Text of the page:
Professor Hagai M. Segal
September 29, 2015
Why Free Trade is Superior to Mercantilism
The Industrial Revolution brought great success to the British Empire. It helped establish the Empire as one of the leaders (if not the strongest) of the European powers that would colonize lands all over the globe. By the end of the 18th century, Britain had amassed global economic power, and needed to regulate it somehow. The British government's plan of action was to enforce regulations on trade in order to keep control of what was produced, and what would benefit the motherland most. Adam Smith, arguably the most influential economic theorist in modern history, coined ...view middle of the document...
It was unclear if the standard of living was improving or not.
Adam Smith did believe that the goal of politics and government should be to improve the standard of living, but did not believe the mercantile system was achieving so. Smith lived in a time where the consumer revolution had begun: prices were dropping, and luxuries were becoming a separate category of goods themselves (Gross, 2014). Though still at war with other European powers, Britain was engaged in foreign trade that was essential to its economic prowess. Adam Smith saw opportunity in foreign trade. As Smith would agree, it makes no sense for a state, even one as big and powerful as the British Empire, to try and obtain all land and its resources. Its other fixed resources, labor and capital, would not be enough to produce a satisfactory quantity level of every product that society demands. If society were to improve its standard of living, then states would be required to allocate all of their resources efficiently among each other, exploiting their competitive advantages (Smith, 1776). If states are able to specialize, then the global economy would benefit from unrestricted free trade, since every product would be available, at the fair price. However, if this were to become a reality, the role of government should be limited.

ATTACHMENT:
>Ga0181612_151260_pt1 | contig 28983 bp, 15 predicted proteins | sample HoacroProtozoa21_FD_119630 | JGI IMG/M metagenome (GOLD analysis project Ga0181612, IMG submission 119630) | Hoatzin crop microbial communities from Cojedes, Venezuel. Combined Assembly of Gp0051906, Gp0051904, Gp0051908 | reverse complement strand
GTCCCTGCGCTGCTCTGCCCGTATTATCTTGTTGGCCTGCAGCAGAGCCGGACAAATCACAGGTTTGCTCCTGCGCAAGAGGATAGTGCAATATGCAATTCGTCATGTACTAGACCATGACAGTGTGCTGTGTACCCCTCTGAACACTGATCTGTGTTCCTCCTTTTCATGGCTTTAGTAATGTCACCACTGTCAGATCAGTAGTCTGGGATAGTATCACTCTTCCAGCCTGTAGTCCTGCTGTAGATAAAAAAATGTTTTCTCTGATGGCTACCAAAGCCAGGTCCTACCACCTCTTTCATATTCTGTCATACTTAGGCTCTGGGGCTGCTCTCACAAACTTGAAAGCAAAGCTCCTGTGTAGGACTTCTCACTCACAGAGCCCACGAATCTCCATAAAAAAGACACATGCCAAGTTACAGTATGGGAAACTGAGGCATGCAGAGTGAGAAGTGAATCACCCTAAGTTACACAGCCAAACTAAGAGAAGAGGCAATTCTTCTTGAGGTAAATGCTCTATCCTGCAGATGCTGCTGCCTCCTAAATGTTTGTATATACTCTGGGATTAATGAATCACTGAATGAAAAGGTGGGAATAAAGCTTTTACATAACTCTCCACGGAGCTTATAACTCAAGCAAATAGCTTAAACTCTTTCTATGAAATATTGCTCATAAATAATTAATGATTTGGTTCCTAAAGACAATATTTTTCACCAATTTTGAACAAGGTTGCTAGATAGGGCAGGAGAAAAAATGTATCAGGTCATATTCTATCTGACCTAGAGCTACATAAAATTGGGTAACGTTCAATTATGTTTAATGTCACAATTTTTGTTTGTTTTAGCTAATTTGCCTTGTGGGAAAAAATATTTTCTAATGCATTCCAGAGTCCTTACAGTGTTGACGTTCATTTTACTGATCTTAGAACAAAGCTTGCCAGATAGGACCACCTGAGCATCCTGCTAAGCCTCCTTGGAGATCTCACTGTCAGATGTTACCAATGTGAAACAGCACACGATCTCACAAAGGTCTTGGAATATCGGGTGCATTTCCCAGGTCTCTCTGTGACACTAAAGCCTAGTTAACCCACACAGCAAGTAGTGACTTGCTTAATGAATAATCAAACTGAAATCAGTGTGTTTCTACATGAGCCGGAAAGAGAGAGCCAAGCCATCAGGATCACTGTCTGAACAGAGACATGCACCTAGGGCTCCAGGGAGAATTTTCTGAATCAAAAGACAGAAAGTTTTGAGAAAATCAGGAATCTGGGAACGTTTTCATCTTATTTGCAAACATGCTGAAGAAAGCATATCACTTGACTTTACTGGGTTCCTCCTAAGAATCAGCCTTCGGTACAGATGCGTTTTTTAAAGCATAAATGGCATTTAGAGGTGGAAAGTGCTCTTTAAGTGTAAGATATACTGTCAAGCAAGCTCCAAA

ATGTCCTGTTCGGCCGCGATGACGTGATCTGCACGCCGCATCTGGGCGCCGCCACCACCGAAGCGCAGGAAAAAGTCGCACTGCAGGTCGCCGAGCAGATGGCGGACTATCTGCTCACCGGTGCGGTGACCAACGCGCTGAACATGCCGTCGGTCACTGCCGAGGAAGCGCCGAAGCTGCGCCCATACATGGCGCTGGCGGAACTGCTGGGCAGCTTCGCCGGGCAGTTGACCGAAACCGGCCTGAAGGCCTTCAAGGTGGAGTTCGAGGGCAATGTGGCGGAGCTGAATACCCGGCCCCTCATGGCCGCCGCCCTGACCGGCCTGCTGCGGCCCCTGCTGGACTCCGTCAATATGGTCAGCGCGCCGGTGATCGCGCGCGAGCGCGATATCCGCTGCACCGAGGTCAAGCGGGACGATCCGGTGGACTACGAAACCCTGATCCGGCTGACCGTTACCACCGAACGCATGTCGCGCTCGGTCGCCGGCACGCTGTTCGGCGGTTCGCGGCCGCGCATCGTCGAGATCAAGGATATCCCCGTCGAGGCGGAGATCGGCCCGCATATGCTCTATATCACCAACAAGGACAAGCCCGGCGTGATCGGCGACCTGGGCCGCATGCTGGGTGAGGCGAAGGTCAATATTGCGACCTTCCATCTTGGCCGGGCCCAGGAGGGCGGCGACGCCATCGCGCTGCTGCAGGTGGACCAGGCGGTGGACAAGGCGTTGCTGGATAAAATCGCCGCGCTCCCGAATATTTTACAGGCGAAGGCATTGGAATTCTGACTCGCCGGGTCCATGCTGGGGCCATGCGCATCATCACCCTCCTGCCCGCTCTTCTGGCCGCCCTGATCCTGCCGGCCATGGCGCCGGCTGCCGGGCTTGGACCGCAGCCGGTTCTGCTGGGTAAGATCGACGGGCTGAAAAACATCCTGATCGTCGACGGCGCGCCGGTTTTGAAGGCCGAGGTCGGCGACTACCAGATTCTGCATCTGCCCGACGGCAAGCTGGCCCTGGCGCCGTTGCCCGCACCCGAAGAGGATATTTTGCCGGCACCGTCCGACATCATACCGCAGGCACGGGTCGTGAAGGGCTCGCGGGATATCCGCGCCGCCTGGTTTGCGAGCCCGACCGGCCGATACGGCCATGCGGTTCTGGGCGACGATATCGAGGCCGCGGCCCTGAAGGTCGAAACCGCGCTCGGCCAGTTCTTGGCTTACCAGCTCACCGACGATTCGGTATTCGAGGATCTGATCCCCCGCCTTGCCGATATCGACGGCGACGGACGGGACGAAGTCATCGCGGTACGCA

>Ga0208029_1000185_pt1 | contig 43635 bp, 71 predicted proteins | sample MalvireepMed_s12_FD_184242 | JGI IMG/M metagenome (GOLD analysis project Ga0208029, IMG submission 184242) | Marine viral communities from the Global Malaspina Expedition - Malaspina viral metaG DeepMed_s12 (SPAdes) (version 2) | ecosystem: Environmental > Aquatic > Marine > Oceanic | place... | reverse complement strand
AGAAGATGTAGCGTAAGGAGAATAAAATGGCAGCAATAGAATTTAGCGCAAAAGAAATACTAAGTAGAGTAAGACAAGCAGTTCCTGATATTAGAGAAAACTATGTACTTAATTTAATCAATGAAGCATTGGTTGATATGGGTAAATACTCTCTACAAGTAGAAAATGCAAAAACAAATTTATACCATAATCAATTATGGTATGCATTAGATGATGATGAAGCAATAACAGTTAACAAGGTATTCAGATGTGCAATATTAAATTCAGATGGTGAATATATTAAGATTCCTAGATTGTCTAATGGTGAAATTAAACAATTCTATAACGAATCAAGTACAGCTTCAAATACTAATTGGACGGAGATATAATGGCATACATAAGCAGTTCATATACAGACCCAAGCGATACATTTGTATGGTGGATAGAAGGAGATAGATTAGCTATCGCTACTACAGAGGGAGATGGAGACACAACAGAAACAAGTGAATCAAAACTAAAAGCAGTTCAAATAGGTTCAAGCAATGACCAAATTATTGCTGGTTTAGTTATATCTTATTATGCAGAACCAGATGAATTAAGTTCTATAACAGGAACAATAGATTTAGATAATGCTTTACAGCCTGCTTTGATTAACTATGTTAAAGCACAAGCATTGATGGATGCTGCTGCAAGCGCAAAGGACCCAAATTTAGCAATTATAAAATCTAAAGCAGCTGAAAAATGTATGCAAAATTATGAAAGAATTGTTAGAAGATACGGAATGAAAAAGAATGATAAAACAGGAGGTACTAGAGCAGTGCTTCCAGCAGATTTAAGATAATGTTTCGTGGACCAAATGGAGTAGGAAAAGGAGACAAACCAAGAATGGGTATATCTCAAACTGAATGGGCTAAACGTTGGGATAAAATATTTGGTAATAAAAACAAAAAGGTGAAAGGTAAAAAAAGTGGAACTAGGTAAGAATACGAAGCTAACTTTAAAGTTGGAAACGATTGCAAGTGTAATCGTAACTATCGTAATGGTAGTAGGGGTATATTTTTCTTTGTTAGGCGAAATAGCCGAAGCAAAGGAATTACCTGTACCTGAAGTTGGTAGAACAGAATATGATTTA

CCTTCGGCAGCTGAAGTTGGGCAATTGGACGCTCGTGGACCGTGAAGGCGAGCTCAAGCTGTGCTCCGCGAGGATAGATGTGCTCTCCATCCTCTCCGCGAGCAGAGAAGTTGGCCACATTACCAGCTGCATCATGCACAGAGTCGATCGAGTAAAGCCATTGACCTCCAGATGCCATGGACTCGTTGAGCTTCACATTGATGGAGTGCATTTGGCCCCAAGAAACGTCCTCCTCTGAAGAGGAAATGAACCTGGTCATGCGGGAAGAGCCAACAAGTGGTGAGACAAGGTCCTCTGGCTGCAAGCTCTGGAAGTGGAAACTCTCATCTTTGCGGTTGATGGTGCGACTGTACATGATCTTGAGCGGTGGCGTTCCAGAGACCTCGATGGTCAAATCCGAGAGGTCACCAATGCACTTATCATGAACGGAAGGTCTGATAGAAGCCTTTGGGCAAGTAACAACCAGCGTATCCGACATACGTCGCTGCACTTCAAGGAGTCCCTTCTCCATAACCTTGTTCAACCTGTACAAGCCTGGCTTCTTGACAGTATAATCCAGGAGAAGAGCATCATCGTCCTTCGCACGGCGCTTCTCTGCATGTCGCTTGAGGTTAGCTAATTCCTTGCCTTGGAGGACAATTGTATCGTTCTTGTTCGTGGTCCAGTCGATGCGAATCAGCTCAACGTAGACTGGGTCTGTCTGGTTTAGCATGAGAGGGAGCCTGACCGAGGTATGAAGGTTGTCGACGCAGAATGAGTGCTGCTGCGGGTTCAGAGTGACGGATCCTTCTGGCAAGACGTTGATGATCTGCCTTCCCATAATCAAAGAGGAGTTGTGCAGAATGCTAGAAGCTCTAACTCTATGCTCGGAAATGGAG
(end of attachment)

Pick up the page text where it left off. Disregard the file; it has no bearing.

The idea of free trade that Smith developed is founded upon key characteristics of human nature. Humans are self-interested; humans care about status (the opinion of others); humans have finite goals; humans are cooperative; humans have a natural inclination to trade (Smith, 1759). Because humans have the ability to organize among themselves, free trade is the system that will let humans pursue their individual interests. It accomplishes this by allowing people to decide how many they want of a product, and for how much–this is effectively what we now define as a market. Exchange precedes specialization and the division of labor. Once a market has been established for each product, humans can allocate resources privately (without the assistance of government) to begin production. Division of labor is a term that goes hand-in-hand with specialization. In the former, people specialize. This supports the belief that people become better over time by practicing, and innovating. It leads to higher productivity, meaning more output for the same amount of input. An increase in productivity is what we know as economic growth. This is managed by exchange, since it is information on the demand for a product, and how much should be made.
Government is not entirely wiped out in a society that exercises free trade. It is, after all, a natural tendency of humans to interact and socialize, as the likes of Rousseau and Paine would agree. It has its own responsibilities that do not...